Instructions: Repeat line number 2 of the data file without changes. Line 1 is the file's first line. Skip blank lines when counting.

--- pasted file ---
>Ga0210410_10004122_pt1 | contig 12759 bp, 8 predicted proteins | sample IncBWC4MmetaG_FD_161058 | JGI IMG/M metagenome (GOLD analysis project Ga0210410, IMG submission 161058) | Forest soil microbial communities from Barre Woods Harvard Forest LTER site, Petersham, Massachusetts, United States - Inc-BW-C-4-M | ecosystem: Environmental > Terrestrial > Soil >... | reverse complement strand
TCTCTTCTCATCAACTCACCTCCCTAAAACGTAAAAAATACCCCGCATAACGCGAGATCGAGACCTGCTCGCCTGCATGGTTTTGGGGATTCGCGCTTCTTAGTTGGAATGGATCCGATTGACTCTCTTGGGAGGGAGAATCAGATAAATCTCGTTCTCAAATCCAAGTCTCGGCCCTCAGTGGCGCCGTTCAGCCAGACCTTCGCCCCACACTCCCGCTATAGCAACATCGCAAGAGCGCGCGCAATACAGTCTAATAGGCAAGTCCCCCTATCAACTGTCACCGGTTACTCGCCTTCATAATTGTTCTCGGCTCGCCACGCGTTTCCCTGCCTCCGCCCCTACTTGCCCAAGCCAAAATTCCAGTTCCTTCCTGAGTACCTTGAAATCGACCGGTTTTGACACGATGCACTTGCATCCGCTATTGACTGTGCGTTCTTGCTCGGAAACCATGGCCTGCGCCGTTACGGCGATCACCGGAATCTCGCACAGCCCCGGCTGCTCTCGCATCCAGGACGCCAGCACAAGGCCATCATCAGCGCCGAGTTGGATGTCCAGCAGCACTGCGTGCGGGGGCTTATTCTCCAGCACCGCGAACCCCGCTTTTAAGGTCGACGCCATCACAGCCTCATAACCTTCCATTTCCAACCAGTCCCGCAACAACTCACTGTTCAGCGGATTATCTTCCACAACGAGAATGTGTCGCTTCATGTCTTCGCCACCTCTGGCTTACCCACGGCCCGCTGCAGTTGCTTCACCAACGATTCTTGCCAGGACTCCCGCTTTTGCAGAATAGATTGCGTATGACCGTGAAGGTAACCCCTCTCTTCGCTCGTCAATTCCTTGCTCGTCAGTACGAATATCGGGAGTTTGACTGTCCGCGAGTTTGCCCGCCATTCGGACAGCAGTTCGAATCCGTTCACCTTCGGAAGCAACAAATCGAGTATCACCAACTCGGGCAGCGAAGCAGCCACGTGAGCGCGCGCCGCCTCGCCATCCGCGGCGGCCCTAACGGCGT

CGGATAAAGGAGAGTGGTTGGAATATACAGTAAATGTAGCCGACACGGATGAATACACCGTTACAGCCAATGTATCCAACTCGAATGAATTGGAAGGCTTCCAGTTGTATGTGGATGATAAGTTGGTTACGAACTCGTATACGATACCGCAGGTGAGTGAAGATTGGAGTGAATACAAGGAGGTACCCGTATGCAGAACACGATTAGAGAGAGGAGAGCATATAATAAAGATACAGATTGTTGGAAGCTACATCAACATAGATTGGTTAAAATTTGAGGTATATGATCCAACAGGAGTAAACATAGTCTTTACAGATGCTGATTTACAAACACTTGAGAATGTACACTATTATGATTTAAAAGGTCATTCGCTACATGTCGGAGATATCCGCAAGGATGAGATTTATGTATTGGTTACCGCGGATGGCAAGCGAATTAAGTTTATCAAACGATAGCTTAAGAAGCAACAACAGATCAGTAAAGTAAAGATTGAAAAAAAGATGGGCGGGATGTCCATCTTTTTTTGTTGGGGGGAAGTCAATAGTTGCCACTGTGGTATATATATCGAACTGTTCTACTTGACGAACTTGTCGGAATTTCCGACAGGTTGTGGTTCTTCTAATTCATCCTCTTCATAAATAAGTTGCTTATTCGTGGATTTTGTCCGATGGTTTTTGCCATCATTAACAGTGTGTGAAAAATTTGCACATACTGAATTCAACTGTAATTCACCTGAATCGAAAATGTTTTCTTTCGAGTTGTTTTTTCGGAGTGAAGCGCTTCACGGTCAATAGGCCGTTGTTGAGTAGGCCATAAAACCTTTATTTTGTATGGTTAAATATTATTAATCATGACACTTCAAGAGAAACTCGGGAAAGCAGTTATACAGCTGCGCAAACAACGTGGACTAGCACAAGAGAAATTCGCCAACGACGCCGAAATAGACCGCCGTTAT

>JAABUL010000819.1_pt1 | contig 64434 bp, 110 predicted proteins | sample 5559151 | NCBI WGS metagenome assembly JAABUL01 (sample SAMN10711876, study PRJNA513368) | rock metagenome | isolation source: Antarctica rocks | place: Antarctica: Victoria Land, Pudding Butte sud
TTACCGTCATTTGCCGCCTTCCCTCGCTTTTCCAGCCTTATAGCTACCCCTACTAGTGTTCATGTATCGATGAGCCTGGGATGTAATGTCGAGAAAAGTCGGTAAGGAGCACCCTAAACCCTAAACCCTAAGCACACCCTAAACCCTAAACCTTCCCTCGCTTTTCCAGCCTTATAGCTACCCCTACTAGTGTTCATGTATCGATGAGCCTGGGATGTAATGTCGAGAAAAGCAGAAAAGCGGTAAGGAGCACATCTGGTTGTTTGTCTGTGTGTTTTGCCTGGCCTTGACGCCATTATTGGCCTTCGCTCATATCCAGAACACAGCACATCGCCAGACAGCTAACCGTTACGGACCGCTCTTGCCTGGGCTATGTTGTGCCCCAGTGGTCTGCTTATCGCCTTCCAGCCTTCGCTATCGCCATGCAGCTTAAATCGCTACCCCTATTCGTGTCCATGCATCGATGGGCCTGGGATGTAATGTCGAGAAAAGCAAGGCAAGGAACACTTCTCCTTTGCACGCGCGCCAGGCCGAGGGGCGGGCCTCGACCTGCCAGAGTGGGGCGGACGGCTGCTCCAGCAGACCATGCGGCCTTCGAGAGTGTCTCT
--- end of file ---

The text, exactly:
TCTCTTCTCATCAACTCACCTCCCTAAAACGTAAAAAATACCCCGCATAACGCGAGATCGAGACCTGCTCGCCTGCATGGTTTTGGGGATTCGCGCTTCTTAGTTGGAATGGATCCGATTGACTCTCTTGGGAGGGAGAATCAGATAAATCTCGTTCTCAAATCCAAGTCTCGGCCCTCAGTGGCGCCGTTCAGCCAGACCTTCGCCCCACACTCCCGCTATAGCAACATCGCAAGAGCGCGCGCAATACAGTCTAATAGGCAAGTCCCCCTATCAACTGTCACCGGTTACTCGCCTTCATAATTGTTCTCGGCTCGCCACGCGTTTCCCTGCCTCCGCCCCTACTTGCCCAAGCCAAAATTCCAGTTCCTTCCTGAGTACCTTGAAATCGACCGGTTTTGACACGATGCACTTGCATCCGCTATTGACTGTGCGTTCTTGCTCGGAAACCATGGCCTGCGCCGTTACGGCGATCACCGGAATCTCGCACAGCCCCGGCTGCTCTCGCATCCAGGACGCCAGCACAAGGCCATCATCAGCGCCGAGTTGGATGTCCAGCAGCACTGCGTGCGGGGGCTTATTCTCCAGCACCGCGAACCCCGCTTTTAAGGTCGACGCCATCACAGCCTCATAACCTTCCATTTCCAACCAGTCCCGCAACAACTCACTGTTCAGCGGATTATCTTCCACAACGAGAATGTGTCGCTTCATGTCTTCGCCACCTCTGGCTTACCCACGGCCCGCTGCAGTTGCTTCACCAACGATTCTTGCCAGGACTCCCGCTTTTGCAGAATAGATTGCGTATGACCGTGAAGGTAACCCCTCTCTTCGCTCGTCAATTCCTTGCTCGTCAGTACGAATATCGGGAGTTTGACTGTCCGCGAGTTTGCCCGCCATTCGGACAGCAGTTCGAATCCGTTCACCTTCGGAAGCAACAAATCGAGTATCACCAACTCGGGCAGCGAAGCAGCCACGTGAGCGCGCGCCGCCTCGCCATCCGCGGCGGCCCTAACGGCGT